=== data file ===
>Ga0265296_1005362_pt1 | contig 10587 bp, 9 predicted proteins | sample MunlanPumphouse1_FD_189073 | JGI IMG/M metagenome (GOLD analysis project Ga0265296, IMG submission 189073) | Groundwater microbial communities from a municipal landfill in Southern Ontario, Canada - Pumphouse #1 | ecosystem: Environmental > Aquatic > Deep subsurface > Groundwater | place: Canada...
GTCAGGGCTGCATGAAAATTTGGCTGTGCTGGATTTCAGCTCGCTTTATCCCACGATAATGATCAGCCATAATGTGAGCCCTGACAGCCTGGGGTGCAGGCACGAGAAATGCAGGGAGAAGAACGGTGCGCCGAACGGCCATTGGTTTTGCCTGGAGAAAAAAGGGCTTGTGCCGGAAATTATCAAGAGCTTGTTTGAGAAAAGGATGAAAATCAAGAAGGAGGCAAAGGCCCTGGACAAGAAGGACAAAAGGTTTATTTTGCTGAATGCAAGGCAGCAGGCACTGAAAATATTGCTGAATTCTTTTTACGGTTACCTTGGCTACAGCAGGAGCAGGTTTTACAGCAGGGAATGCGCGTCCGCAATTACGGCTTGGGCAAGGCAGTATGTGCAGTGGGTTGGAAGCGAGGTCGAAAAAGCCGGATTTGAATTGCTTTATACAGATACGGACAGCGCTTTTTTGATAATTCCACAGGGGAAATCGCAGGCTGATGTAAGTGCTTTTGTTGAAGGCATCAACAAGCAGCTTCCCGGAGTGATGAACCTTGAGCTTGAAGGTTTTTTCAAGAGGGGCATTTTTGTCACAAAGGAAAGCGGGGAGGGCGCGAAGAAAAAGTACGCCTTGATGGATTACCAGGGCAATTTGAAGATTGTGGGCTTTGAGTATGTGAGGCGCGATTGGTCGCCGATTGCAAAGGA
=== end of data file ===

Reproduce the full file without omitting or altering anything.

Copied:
>Ga0265296_1005362_pt1 | contig 10587 bp, 9 predicted proteins | sample MunlanPumphouse1_FD_189073 | JGI IMG/M metagenome (GOLD analysis project Ga0265296, IMG submission 189073) | Groundwater microbial communities from a municipal landfill in Southern Ontario, Canada - Pumphouse #1 | ecosystem: Environmental > Aquatic > Deep subsurface > Groundwater | place: Canada...
GTCAGGGCTGCATGAAAATTTGGCTGTGCTGGATTTCAGCTCGCTTTATCCCACGATAATGATCAGCCATAATGTGAGCCCTGACAGCCTGGGGTGCAGGCACGAGAAATGCAGGGAGAAGAACGGTGCGCCGAACGGCCATTGGTTTTGCCTGGAGAAAAAAGGGCTTGTGCCGGAAATTATCAAGAGCTTGTTTGAGAAAAGGATGAAAATCAAGAAGGAGGCAAAGGCCCTGGACAAGAAGGACAAAAGGTTTATTTTGCTGAATGCAAGGCAGCAGGCACTGAAAATATTGCTGAATTCTTTTTACGGTTACCTTGGCTACAGCAGGAGCAGGTTTTACAGCAGGGAATGCGCGTCCGCAATTACGGCTTGGGCAAGGCAGTATGTGCAGTGGGTTGGAAGCGAGGTCGAAAAAGCCGGATTTGAATTGCTTTATACAGATACGGACAGCGCTTTTTTGATAATTCCACAGGGGAAATCGCAGGCTGATGTAAGTGCTTTTGTTGAAGGCATCAACAAGCAGCTTCCCGGAGTGATGAACCTTGAGCTTGAAGGTTTTTTCAAGAGGGGCATTTTTGTCACAAAGGAAAGCGGGGAGGGCGCGAAGAAAAAGTACGCCTTGATGGATTACCAGGGCAATTTGAAGATTGTGGGCTTTGAGTATGTGAGGCGCGATTGGTCGCCGATTGCAAAGGA